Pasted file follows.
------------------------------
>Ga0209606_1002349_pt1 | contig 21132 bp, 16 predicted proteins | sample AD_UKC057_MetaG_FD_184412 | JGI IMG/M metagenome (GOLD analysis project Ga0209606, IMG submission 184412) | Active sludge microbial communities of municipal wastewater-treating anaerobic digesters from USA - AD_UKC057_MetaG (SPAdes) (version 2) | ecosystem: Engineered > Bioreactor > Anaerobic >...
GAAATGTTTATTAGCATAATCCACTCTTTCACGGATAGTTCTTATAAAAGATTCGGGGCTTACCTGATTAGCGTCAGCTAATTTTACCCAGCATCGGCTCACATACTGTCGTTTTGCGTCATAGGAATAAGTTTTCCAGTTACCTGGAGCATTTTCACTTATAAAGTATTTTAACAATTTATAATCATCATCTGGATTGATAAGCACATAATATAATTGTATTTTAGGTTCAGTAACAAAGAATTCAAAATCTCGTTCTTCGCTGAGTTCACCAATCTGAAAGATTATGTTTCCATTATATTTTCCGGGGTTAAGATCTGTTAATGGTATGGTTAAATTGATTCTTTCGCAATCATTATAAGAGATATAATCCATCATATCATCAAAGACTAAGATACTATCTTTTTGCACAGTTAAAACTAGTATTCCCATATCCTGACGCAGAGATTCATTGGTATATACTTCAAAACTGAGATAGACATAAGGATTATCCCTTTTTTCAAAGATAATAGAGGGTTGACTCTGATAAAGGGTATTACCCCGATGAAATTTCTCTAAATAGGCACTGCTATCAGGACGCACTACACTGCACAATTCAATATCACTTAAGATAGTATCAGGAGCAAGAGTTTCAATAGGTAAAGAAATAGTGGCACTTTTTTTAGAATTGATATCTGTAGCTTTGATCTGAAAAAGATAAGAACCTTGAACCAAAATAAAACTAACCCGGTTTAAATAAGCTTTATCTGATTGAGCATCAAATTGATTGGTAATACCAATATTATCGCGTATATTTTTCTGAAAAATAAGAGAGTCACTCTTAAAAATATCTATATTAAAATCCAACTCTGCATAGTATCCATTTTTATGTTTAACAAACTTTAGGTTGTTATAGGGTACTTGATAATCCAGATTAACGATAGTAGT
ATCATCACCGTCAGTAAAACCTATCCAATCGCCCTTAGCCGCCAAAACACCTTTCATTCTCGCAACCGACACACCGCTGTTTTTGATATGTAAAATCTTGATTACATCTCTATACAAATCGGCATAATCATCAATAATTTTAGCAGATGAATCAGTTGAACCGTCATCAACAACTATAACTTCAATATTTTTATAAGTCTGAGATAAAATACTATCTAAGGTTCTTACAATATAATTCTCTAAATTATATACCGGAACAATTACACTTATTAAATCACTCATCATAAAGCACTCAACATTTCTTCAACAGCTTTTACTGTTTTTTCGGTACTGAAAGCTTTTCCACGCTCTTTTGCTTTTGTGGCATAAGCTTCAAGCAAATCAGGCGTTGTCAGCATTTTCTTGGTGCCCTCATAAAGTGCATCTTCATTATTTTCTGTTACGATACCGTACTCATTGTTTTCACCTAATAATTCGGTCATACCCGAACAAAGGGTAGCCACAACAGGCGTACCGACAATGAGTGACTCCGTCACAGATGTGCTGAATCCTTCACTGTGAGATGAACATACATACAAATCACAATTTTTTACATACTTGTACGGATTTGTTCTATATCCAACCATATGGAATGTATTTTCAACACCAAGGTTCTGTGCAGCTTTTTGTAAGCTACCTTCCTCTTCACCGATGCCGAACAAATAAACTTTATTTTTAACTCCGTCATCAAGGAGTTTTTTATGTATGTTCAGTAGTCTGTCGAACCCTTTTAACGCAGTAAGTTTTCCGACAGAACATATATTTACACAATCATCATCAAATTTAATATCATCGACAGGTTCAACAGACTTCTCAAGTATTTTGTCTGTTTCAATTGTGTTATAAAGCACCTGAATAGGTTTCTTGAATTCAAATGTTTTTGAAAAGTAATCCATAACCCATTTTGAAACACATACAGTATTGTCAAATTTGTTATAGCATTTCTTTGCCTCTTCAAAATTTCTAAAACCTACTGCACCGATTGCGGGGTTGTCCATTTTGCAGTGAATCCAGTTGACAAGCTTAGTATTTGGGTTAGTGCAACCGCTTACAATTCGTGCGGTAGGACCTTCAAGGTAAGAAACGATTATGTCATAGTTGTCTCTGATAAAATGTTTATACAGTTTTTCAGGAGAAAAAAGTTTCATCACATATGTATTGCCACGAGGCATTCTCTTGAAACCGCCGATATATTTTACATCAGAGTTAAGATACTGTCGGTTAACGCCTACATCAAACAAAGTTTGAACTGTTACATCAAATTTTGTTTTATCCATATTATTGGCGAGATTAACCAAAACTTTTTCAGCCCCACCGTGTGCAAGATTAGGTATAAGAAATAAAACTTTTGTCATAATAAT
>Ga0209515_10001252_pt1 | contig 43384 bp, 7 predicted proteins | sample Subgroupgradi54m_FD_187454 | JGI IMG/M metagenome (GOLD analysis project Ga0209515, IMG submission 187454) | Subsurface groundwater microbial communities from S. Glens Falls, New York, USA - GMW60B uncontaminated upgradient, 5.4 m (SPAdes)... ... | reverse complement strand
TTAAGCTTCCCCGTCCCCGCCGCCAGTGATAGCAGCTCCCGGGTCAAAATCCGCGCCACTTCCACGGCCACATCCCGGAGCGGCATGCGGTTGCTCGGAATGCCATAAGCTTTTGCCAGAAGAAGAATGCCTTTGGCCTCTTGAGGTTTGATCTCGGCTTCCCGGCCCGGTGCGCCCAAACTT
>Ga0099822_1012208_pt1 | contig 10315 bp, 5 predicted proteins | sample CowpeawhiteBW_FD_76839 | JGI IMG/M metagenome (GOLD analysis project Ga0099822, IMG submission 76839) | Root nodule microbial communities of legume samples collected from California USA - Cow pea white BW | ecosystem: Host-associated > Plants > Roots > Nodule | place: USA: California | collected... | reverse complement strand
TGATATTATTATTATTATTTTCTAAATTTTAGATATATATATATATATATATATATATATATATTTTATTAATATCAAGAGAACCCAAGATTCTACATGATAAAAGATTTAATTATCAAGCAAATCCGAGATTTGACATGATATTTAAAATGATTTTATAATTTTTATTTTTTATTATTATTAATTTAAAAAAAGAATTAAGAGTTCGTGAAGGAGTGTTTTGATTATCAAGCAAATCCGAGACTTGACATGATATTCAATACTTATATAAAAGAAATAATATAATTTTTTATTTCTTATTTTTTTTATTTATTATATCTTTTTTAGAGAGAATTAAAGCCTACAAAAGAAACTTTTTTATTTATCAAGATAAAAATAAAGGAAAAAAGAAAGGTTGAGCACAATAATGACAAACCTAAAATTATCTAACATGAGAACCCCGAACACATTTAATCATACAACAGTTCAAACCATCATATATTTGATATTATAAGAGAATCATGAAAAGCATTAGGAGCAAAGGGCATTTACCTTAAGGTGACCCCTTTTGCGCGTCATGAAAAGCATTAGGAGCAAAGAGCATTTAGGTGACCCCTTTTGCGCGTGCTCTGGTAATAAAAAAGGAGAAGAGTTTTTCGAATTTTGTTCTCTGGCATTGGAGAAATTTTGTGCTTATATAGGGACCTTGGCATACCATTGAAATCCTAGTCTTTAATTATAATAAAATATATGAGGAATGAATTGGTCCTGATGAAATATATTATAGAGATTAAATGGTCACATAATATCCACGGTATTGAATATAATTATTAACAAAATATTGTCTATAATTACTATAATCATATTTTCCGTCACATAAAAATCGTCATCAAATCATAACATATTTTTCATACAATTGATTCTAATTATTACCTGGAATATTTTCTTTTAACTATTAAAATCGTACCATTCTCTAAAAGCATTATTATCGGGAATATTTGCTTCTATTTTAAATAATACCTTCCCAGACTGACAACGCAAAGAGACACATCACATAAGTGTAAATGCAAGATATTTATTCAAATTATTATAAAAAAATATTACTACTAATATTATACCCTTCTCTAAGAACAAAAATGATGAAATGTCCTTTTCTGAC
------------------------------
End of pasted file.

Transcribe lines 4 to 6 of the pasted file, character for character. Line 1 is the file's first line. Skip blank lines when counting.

>Ga0209515_10001252_pt1 | contig 43384 bp, 7 predicted proteins | sample Subgroupgradi54m_FD_187454 | JGI IMG/M metagenome (GOLD analysis project Ga0209515, IMG submission 187454) | Subsurface groundwater microbial communities from S. Glens Falls, New York, USA - GMW60B uncontaminated upgradient, 5.4 m (SPAdes)... ... | reverse complement strand
TTAAGCTTCCCCGTCCCCGCCGCCAGTGATAGCAGCTCCCGGGTCAAAATCCGCGCCACTTCCACGGCCACATCCCGGAGCGGCATGCGGTTGCTCGGAATGCCATAAGCTTTTGCCAGAAGAAGAATGCCTTTGGCCTCTTGAGGTTTGATCTCGGCTTCCCGGCCCGGTGCGCCCAAACTT
>Ga0099822_1012208_pt1 | contig 10315 bp, 5 predicted proteins | sample CowpeawhiteBW_FD_76839 | JGI IMG/M metagenome (GOLD analysis project Ga0099822, IMG submission 76839) | Root nodule microbial communities of legume samples collected from California USA - Cow pea white BW | ecosystem: Host-associated > Plants > Roots > Nodule | place: USA: California | collected... | reverse complement strand